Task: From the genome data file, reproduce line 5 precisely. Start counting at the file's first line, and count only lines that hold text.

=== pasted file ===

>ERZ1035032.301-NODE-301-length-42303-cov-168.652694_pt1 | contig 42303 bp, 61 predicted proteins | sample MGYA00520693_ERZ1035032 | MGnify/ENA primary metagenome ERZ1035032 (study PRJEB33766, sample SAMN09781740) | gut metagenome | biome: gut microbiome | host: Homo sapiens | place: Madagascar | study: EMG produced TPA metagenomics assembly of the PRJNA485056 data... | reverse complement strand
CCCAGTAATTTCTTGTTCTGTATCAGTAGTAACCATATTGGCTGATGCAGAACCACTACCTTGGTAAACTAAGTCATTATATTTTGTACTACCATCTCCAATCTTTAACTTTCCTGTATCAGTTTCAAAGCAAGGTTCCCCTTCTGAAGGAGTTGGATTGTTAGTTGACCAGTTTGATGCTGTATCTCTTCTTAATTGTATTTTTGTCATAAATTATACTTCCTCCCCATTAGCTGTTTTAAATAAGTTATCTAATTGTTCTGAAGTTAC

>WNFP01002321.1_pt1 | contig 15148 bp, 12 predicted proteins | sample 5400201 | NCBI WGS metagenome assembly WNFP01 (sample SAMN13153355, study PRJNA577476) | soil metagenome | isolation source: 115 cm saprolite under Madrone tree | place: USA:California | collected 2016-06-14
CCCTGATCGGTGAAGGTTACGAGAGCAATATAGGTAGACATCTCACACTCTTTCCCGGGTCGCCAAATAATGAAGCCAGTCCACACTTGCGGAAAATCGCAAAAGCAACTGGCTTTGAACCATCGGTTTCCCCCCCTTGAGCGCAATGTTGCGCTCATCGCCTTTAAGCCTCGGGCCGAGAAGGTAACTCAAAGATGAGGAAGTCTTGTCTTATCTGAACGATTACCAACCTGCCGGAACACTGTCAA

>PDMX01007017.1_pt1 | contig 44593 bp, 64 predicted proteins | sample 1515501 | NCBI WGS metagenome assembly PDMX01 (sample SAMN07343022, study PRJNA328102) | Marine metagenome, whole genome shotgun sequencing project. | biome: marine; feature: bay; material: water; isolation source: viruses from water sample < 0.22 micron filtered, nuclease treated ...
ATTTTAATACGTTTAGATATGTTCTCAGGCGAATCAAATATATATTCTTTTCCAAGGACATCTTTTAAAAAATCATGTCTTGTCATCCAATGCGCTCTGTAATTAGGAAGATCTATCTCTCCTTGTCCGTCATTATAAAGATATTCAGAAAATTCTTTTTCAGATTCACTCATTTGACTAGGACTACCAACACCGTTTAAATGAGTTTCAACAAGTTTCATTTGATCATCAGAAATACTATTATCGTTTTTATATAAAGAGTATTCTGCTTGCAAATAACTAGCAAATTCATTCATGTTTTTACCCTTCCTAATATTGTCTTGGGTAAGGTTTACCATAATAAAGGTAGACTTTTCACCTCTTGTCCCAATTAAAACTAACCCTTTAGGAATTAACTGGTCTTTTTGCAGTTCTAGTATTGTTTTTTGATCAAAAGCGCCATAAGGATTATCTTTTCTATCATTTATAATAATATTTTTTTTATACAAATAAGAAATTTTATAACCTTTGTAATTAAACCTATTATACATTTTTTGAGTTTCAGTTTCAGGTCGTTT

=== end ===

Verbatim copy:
>PDMX01007017.1_pt1 | contig 44593 bp, 64 predicted proteins | sample 1515501 | NCBI WGS metagenome assembly PDMX01 (sample SAMN07343022, study PRJNA328102) | Marine metagenome, whole genome shotgun sequencing project. | biome: marine; feature: bay; material: water; isolation source: viruses from water sample < 0.22 micron filtered, nuclease treated ...